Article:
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Most discussions of the magnetic vector potential defined through $\mathbf{B}=\nabla\times\mathbf{A}$ are only for working with static electric fields (for example, Griffiths:

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If we instead require that

$$\nabla\times\mathbf{B}=\nabla\times(\nabla\times\mathbf{A}) = \nabla(\nabla\cdot\mathbf{A})\ -\nabla^2\mathbf{A} = \mu_0\mathbf{J} +\mu_0\epsilon_0\frac{\partial\mathbf{E}}{\partial t}$$

using the full form of Ampere's law, then we can still have the freedom to choose an $\mathbf{A}$ with zero divergence, giving us a form of Poisson's equation:

$$\nabla^2\mathbf{A} = -\mu_0\mathbf{J} -\mu_0\epsilon_0\frac{\partial\mathbf{E}}{\partial t}$$

Which can be solved in principle using analogies to the electric scalar potential $V$.

Why is this form of the magnetic vector potential in its full generality seldom seen? Is there a contradiction which prevents its use?

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  • $\begingroup$ Turn ahead to Section 10.1 in your copy of Griffiths, and look for the phrase "Coulomb gauge". $\endgroup$ Commented Jan 10, 2022 at 14:17
  • $\begingroup$ BTW your curl of the curl you wrote down is in correct $\endgroup$ Commented Jan 10, 2022 at 14:28
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    $\begingroup$ "Why is this form of the magnetic vector potential in its full generality seldom seen?" Why should choosing a specific gauge ($\nabla\cdot A=0$) be considered "full generality"? $\endgroup$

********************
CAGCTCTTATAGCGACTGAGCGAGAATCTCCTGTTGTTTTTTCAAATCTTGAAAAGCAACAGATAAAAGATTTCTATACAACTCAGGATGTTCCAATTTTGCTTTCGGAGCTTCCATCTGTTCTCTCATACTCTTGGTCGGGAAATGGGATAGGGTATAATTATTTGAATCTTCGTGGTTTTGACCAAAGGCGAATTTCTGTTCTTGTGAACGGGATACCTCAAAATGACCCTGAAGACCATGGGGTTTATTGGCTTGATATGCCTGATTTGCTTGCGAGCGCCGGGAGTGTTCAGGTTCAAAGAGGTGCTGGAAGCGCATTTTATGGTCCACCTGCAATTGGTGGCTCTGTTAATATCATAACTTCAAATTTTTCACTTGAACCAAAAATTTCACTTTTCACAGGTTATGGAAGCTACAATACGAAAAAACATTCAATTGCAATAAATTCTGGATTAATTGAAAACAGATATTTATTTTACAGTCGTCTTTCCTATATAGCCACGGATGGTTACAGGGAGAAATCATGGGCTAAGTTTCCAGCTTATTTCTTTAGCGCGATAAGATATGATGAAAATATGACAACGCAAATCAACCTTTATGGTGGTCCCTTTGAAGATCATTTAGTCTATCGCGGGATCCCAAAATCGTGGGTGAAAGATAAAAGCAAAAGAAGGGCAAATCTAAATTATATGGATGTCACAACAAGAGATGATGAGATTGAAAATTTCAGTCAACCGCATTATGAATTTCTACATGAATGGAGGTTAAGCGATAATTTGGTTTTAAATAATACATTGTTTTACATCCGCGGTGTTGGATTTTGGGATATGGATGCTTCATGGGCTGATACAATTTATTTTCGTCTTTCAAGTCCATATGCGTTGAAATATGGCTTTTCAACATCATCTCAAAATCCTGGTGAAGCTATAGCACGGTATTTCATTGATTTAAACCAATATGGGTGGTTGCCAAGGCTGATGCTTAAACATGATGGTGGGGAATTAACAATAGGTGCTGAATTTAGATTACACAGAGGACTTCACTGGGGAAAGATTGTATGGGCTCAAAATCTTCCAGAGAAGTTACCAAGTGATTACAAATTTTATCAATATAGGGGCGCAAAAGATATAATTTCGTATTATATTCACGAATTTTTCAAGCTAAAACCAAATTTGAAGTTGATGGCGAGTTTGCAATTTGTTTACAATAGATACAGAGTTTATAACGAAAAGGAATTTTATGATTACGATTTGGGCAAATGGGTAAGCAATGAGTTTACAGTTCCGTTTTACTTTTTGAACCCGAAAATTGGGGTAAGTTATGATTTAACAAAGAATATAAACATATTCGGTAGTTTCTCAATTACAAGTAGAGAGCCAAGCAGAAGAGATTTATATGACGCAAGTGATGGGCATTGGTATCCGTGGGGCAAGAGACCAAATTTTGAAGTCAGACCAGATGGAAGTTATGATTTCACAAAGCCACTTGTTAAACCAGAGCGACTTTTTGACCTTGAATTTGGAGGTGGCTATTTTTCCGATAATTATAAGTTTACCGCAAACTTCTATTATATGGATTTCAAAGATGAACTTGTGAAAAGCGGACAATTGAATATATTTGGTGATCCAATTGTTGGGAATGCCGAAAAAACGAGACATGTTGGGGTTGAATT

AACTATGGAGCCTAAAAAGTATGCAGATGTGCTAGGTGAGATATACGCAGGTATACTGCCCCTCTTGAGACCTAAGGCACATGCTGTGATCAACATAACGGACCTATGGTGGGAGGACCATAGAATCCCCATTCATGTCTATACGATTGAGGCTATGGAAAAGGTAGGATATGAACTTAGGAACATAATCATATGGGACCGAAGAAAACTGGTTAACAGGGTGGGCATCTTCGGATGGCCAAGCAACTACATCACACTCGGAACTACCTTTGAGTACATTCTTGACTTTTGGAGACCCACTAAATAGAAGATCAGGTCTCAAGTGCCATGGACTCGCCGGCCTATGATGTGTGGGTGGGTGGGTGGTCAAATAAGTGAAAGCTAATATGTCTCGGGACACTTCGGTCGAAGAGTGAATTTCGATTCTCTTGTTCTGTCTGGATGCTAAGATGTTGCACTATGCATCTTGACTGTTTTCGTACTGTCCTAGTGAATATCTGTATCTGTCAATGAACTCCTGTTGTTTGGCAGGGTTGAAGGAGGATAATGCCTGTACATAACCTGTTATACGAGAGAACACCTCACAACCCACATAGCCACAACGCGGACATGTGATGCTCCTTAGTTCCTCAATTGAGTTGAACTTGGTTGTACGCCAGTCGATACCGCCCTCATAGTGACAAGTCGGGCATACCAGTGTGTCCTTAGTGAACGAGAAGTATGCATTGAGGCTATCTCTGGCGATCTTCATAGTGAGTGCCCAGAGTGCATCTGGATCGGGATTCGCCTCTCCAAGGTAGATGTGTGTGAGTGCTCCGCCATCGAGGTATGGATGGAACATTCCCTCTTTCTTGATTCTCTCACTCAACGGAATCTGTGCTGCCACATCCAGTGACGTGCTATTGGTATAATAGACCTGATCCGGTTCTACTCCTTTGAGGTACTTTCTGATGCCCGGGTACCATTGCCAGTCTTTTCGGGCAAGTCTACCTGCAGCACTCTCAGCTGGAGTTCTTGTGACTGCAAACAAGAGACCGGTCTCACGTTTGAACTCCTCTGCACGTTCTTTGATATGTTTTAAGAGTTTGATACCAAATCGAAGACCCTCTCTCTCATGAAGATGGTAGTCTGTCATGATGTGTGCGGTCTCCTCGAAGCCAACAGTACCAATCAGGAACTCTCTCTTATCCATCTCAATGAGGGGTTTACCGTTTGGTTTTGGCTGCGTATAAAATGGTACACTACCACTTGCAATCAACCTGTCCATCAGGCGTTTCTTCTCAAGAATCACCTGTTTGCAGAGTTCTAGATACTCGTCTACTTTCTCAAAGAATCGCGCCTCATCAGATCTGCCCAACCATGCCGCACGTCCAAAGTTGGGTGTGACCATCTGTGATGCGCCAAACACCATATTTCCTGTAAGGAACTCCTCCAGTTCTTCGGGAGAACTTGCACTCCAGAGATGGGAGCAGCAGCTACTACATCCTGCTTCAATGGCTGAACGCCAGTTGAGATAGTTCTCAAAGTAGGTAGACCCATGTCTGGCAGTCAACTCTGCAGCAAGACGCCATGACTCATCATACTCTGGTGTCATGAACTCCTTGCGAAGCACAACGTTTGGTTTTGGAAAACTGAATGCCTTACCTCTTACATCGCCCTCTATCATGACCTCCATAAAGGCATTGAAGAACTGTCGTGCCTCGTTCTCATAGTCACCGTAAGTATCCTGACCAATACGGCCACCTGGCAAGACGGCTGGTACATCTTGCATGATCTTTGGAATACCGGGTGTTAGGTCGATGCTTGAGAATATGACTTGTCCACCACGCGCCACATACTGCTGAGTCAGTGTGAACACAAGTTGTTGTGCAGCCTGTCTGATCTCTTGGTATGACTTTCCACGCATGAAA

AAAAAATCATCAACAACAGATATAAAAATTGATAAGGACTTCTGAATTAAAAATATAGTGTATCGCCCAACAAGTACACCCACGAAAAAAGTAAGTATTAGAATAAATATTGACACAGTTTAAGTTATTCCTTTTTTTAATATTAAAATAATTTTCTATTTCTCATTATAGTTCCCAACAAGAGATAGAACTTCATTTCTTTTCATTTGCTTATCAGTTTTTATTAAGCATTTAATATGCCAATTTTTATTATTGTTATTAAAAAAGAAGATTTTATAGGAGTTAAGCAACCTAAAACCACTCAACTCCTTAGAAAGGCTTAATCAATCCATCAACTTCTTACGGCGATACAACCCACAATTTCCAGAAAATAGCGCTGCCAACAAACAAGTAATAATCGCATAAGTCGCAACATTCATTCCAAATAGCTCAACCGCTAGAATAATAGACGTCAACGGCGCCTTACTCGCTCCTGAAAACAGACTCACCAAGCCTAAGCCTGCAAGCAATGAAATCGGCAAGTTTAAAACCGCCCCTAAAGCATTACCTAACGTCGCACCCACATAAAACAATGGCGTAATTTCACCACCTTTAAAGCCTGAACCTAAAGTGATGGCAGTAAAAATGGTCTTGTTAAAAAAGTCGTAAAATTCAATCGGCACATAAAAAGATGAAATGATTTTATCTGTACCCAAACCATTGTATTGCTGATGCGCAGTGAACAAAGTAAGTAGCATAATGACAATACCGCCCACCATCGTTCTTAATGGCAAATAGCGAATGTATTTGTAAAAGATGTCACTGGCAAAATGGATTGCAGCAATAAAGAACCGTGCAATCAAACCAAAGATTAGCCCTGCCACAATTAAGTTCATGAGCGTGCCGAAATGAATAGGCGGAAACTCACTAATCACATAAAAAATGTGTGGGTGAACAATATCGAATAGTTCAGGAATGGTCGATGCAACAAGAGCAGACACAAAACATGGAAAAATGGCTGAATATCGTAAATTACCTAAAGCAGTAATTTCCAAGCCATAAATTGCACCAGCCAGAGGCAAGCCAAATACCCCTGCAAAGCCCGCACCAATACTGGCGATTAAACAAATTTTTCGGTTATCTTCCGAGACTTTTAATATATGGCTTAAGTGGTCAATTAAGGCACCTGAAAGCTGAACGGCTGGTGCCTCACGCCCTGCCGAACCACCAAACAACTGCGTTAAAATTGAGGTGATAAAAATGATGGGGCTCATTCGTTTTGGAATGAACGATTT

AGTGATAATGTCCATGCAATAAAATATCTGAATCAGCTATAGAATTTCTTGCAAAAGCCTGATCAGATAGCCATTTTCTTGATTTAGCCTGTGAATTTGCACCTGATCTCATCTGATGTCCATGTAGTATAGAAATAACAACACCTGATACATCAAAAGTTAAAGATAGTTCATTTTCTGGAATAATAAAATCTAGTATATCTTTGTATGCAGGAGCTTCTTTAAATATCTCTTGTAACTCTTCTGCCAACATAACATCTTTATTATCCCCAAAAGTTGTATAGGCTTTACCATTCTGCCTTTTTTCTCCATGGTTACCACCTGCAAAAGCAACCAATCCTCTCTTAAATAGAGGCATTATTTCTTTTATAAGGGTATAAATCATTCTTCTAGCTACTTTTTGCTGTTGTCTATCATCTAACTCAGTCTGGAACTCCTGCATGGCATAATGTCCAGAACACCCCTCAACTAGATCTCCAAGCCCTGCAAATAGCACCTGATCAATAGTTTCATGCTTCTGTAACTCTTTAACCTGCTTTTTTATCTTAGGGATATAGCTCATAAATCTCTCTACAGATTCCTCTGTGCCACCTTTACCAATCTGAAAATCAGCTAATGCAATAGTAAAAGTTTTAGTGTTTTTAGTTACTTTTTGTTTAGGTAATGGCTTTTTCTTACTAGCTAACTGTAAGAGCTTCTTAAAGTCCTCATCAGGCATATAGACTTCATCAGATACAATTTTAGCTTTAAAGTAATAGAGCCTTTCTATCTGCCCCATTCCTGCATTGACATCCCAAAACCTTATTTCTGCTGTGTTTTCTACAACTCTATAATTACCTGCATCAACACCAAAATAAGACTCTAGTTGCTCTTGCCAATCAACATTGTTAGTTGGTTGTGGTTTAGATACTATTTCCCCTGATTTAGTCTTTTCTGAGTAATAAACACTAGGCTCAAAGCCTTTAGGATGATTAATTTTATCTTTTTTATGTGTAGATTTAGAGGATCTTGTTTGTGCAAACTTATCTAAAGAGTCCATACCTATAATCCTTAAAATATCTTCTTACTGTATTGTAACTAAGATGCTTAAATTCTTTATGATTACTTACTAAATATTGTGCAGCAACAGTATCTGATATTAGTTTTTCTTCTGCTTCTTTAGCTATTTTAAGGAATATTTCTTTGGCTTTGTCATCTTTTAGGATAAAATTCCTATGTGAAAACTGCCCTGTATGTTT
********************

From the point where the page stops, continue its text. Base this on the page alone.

– oliver
    Commented Jan 10, 2022 at 14:32
  • $\begingroup$ to add on to Oliver. All gauges are all equally correct and all predict the same E and B fields $\endgroup$ Commented Jan 10, 2022 at 14:53

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Yes it can be used,

Given,$ \nabla × A = B$

Then

$\nabla ×E = -\frac{\partial B}{\partial t}$

$\nabla × E = -\frac{\partial (\nabla × A) }{\partial t}$

$\nabla × E = -\nabla × \frac{\partial A }{\partial t}$

$\nabla × E + \nabla × \frac{\partial A }{\partial t} = 0$

$\nabla × (E + \frac{\partial A }{\partial t})= 0$

Because the curl of this quantity is zero, it can be written as the gradient of a scalar function ( or the negative of a gradient of a scalar function, which is used to match the definition of electrostatic potential)

$E + \frac{\partial A }{\partial t} = -\nabla V$

$E = -\nabla V -\frac{\partial A }{\partial t} $

From here we can substitute the definitions of E into the other maxwell equations

This will obtain 2 equations that interlink A and V in terms of the source terms $\rho$ and J.

using the "lorenz" gauge choice ( not lorentz) we can decouple these and solve easier( or using the coulomb gauge)

This is called the potential formulation of maxwells equations

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  • $\begingroup$ Also, when learning the potential formulation it is important you actually understand WHY we can prescribe the divergence of A to follow specific gauges. Look at my answer here ; physics.stackexchange.com/questions/682626/… $\endgroup$ Commented Jan 10, 2022 at 14:50

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